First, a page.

Chris Smither - guitar, vocals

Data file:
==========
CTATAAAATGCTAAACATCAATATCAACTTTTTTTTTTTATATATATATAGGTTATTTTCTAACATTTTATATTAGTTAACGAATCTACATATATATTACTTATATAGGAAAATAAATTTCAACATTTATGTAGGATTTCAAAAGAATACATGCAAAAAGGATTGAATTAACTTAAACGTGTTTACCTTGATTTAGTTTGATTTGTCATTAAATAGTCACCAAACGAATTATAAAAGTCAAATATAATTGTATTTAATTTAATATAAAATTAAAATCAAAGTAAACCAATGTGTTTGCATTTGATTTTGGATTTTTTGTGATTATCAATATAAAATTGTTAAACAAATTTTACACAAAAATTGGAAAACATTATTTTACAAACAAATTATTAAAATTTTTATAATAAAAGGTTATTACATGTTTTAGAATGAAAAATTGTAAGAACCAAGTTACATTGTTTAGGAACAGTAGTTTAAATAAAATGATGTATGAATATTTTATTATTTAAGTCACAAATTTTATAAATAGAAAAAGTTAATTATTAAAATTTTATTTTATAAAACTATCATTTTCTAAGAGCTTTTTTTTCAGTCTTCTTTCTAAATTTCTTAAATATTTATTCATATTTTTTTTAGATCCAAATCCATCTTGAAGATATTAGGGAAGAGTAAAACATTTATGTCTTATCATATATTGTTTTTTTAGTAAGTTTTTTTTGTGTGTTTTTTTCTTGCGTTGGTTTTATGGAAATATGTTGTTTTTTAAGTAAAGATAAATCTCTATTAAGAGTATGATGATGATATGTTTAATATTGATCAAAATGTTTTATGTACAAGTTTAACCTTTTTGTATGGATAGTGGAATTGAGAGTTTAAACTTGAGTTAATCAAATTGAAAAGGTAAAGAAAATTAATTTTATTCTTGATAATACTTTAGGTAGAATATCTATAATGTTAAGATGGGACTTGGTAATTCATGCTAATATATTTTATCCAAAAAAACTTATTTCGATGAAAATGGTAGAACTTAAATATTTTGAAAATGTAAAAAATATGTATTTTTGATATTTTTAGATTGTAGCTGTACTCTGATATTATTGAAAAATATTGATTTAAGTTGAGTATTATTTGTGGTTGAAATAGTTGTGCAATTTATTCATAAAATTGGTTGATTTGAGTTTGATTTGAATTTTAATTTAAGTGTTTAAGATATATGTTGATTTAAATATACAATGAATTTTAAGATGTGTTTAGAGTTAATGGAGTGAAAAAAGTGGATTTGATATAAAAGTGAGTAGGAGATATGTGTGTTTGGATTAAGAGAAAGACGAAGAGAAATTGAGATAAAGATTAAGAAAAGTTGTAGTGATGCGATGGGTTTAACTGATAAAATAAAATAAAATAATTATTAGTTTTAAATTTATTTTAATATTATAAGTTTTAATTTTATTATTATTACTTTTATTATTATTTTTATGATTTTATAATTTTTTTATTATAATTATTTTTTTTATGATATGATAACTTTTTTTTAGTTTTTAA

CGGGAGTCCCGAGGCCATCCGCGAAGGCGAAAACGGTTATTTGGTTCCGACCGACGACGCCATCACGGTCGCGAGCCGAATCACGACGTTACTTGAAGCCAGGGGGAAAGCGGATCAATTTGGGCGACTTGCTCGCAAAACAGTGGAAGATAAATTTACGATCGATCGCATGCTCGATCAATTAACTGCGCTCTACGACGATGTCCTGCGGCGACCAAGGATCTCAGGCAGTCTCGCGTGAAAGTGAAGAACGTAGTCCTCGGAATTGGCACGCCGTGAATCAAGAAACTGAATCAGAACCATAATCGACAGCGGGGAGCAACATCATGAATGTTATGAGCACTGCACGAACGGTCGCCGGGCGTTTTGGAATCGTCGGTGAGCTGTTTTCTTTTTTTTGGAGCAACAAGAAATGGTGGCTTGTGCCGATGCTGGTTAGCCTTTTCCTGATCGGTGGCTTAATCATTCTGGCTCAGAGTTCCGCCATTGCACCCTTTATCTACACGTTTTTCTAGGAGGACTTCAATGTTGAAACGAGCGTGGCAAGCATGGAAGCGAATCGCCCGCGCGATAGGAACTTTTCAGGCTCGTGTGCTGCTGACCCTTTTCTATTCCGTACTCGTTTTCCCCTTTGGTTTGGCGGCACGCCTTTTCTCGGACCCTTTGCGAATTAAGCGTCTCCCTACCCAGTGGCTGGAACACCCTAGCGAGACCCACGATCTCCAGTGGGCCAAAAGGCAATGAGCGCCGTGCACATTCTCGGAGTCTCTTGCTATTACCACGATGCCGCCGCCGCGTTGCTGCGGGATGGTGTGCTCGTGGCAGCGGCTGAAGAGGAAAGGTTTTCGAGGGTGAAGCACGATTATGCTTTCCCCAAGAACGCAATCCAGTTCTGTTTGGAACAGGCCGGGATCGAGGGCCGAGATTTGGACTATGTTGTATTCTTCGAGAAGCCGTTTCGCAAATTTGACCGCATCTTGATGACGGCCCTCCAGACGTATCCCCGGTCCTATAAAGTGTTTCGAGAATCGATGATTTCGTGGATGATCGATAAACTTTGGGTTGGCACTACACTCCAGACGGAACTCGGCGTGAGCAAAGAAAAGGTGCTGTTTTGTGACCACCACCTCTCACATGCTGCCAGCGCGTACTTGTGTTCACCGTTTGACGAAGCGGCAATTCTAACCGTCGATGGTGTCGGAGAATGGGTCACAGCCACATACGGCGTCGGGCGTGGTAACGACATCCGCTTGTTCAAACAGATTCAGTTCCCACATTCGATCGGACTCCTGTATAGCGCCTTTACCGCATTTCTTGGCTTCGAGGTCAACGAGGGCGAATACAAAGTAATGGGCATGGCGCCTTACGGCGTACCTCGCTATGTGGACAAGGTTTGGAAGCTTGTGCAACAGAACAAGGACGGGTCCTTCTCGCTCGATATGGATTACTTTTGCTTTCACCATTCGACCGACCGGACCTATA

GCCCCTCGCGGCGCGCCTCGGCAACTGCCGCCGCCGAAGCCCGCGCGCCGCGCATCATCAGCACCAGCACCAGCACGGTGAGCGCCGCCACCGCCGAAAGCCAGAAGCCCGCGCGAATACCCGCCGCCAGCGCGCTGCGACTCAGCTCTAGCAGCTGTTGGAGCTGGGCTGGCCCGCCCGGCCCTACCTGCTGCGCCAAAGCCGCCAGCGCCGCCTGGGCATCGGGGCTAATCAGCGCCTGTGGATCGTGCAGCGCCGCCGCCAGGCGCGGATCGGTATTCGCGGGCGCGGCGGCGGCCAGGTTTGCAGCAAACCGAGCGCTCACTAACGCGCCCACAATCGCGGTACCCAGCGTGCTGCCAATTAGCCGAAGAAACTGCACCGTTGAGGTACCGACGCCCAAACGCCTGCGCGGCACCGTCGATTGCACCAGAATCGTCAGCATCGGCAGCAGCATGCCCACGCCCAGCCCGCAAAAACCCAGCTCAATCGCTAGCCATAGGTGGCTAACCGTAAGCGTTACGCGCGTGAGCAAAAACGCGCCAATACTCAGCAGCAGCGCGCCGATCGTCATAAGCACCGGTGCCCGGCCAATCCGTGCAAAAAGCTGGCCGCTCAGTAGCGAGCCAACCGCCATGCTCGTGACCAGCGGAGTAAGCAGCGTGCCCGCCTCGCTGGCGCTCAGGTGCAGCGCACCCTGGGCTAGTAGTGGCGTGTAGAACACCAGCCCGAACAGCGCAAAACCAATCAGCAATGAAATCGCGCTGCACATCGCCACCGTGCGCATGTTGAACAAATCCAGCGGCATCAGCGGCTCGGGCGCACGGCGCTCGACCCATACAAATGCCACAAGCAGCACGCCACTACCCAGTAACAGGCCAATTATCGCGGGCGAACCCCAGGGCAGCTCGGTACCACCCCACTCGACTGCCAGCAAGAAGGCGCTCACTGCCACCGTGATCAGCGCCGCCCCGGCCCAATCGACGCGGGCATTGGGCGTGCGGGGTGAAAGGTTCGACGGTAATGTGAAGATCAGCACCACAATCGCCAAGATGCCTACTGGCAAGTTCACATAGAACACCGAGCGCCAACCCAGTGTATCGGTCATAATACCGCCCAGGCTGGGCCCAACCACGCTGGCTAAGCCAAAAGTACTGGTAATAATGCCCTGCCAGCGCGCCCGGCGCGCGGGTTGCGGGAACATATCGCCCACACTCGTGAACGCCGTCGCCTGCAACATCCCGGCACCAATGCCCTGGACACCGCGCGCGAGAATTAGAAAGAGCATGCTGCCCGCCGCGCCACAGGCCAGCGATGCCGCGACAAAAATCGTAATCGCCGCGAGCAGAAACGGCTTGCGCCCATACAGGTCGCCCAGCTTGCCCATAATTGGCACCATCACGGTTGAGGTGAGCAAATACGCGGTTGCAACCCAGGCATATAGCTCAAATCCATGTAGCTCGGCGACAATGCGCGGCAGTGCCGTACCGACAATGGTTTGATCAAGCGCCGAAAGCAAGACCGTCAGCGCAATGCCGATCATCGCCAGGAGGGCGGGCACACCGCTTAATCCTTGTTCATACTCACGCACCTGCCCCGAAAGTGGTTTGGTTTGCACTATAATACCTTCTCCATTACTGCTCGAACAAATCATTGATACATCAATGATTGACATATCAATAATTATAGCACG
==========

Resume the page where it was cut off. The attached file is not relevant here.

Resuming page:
Leaving New Orleans to immerse himself in the thriving folk and blues scene around Cambridge, Massachusetts in the late-1960s, Chris Smither soon proved himself to be an eloquent songwriter, masterful guitarist, and a gifted singer, with a rich, emotionally charged voice. With a songwriting maturity and depth that belied his young age, Smither caught the attention of Cambridge blues promoter and manager, Dick Waterman, an important figure in the blues revival of the 1960s. By 1969, Smither had moved to Garfield Street in Cambridge and regularly visited Waterman's home, where many blues legends of the era were known to assemble. (It was there that Smither first performed his song "Love You Like A Man" for Waterman's friend, Bonnie Raitt.) That same summer, Smither appeared at the high profile Philadelphia Folk Festival and began work on his debut album. Just entering his mid-twenties at the time he released his 1970 debut, I'm A Stranger, Too, Smither was already writing songs with the insight and eloquence of some of the period's best singer/songwriters, but with a distinctly original sound that reflected his Louisiana roots. I'm a Stranger, Too was well received, as was the follow-up, Don't It Drag On, and Smither was poised for major success and recognition. However, it was not meant to be. Shortly after being signed to United Artists and recording his third album, the label was purchased and put out of business, resulting in the cancellation of Smither's 1973 album, Honeysuckle Dog. This lost gem would eventually be issued in 2005, nearly 32 years later, but this bad luck, combined with a major tragedy in his personal life, sent Smither on a long cycle of depression. Although he remained a fixture on the New England folk club scene, he didn't release another record for more than a decade.